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Recently, I read an article on the NEW AGE sound, its loose ends and the way forward:
”Music has evolved and our New Age needs to not just evolve with it but they need to design the musical future they desire for
They can only do that if they forgo the conventional”; a quote from the writer (Edwin okolo). Edwin’s statement resonated deeply , to the extent that I was convinced to attempt a rejoinder from a fashion perspective.
THENEWAGE, a word coined by millennials, delineated as a movement majorly by autodidact artists headlining an artistic revolution but more importantly, challenging the status quo of mediocrity in the creative scene and the fashion industry.
The industry has experienced unprecedented growth in recent times even going beyond home turf to fashion capitals like Milan, UK and New York;
Recently, African designers have bagged editorial features in international magazines like Vogue, signalling its global recognition and acceptance which nurtures and stimulates growth in the burgeoning industry.
The scene also witnessed a wave of emerging new desingers creating facets on how the fashion narrative can be told. Harnessing social media, a major marketing influencer, they carve cult followership and widespread relevance.
Mawxivive, my personal favorite from the ‘NEW AGE’ engages the fashion narrative in a fascinating, aggressive and defiant approach with sartorial finessing in every look made. Still, it feels like a continuous iteration of the African fashion Anthem.
Here is what I think.
It is primal that African fashion brands should engage in a dialogue, not just any that comes to mind but a relevant dialogue, a constructive dialogue, highlighting conversations impactful in the society. Addressing relevant erroneous precepts innate in our culture is one way to begin a two way conversation between your brand and potential consumers.
Fashion is a form of resistance, it plays a role in resistance against bribery and corruption (which are still predominant in most African countries) and mental health issues like depression, which is still stigmatized in many Nigerian homes. How can the fashion industry address such issues?
In using tools such as social media, its popularity and narratives to perpetuate cultural bubbles, spark a coversation and reflect social impacts, the new age must be cautious as not to undermine the importance of being physically present in aggressive activism.
The new age consumer responds to transparent business practices. Revealing information about business practices helps engage this consumers in a new way; releasing a breakdown of cost for merchandised sold gives the consumer an insight on the brand and what they are buying into (an experience), building an intimate relationship, unveiling a dialogue and more honest brand experience. We need to reflect a level of authenticity by offering products in line with the company’s history and culture so as not to come off as spurious.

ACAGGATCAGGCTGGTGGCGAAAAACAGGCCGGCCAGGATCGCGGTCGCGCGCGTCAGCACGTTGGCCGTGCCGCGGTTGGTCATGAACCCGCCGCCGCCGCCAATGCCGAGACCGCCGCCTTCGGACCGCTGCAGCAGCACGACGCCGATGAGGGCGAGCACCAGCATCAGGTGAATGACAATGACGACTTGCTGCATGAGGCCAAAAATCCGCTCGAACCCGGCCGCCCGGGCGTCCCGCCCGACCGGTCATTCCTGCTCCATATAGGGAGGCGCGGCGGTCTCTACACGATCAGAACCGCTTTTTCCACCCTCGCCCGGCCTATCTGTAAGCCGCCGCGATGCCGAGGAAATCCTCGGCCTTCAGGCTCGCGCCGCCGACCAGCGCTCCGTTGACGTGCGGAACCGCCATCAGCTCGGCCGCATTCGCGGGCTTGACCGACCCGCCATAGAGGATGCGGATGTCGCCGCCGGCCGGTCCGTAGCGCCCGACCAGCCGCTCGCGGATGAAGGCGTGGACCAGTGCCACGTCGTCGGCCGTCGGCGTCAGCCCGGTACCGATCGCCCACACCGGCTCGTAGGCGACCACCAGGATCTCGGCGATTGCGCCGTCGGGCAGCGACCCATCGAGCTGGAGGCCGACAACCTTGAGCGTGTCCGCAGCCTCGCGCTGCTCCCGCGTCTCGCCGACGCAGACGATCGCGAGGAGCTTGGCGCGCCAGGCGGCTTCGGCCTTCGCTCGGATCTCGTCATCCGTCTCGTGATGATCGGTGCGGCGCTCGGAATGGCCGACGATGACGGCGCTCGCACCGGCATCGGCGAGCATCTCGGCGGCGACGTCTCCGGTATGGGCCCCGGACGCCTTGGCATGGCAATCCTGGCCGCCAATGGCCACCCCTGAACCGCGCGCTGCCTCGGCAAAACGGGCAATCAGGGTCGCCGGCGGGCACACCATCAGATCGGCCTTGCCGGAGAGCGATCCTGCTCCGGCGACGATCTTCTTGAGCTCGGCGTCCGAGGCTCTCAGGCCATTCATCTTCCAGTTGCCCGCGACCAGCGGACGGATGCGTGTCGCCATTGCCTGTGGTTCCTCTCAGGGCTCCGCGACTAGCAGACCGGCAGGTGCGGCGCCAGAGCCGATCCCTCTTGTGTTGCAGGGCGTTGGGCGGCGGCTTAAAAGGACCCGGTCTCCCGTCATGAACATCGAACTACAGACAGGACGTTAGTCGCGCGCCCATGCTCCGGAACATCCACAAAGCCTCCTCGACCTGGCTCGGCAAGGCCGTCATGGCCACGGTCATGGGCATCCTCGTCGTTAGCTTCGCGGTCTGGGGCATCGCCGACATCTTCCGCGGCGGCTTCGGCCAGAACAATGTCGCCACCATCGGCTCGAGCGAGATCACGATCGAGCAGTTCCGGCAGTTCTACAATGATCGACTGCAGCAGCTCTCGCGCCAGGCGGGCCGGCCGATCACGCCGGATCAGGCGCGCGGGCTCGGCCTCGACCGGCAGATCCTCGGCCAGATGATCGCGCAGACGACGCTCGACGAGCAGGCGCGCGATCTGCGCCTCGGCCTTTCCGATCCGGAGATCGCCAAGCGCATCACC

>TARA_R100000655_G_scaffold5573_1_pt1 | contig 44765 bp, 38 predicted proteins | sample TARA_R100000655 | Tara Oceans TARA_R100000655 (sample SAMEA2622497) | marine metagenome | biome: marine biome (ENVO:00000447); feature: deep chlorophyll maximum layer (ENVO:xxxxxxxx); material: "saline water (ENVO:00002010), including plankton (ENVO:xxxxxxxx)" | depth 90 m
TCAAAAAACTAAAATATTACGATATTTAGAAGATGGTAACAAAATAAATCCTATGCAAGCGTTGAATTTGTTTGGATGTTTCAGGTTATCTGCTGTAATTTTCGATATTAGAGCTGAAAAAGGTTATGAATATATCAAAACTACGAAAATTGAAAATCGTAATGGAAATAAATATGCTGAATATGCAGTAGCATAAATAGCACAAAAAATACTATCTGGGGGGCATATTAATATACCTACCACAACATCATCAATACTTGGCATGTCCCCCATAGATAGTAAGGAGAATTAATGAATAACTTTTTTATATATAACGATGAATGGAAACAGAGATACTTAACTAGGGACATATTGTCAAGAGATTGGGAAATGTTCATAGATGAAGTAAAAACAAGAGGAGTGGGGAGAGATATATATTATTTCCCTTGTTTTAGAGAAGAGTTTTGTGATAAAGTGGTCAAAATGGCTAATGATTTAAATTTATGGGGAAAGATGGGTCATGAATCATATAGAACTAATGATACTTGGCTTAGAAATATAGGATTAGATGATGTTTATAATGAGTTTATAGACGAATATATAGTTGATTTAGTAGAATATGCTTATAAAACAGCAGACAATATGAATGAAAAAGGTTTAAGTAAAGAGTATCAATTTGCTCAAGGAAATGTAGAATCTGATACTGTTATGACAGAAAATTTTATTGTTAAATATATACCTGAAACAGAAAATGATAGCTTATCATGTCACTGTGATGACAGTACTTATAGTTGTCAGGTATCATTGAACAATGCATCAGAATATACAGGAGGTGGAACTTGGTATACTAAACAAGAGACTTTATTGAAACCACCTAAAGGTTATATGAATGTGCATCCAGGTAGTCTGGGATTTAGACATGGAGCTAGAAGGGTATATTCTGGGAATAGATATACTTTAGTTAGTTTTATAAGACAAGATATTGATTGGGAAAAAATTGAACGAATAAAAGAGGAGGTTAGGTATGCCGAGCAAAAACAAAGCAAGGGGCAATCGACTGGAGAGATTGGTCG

In demonstrating brand authenticity we should recognize consumer’s individuality, create a personalized experience and achieve an objective of unique diversity across a range of identities.
In growing the fashion industry towards competing on a global scale, the NEWAGE should realize that fundamental units of the supply chain need to be reanalyzed and properly configured to suit the future we see for ourselves. We should stage talks and workshops addressing the vulnerabilities and inadequacies of the supply chain at hand, highlighting strategies on how we can ensure a seamless supply chain. These workshops shouldn’t be held behind closed doors; key influencers in the supply chain should be duly informed and in attendance taking notes. We should be receptive of eccentric minds gracing the industry with the intention to diversify the scope of the African fashion industry thereby inducing a gateway for more fashion related acts. This is already in play as I stumbled on a narrative by a conceptual stylist from Nigeria; Dasidy, capturing gender conflict using fashion and photography as his medium, Dasidy believes everything and anything can be questioned.
When African fashion becomes singularly mainstream, the world and its tentacles will attempt to appropriate not only our culture but our artistic property; that’s if this hasn’t occurred.
An African fashion brand Tongoro founded by Sarah Diouf a Senegalese designer was completely ripped off by YSL, appropriating a perfect replica of Tongoro’s signature accessory (the MBURU bag) in their F/W 17 collection. Simply put, If they were able to appropriate our culture and have nothing happen, why not just steal the designs, afterall, ‘who cares.’
To curb this notion and send their heels running, we need structures in place rigorously enforcing the copyright act to ensure the protection of intellectual property by designers across Africa. This will also help protect designers against the ever growing knockoff industry which claims $461 billion worth of fashion costs.
It is in my opinion that the NEW AGE should have little or no regard for the bourgeoisie of fashion. I believe this addresses a downplay of content being put out by designers who seek solely to make gains, neglecting artistic representation and dialogue, designing majorly for the elite community and whatever suits their needs.
Fashion is not for a small bourgeoisie community. The newage should reflect a culture brought forth by the emergence of the Internet, one of equality filled with minds not trapped by identity, form or state. Minds that care about a sustainable environment and keeps in touch with the world in real time with accessible tools and an ever growing catalogue of information.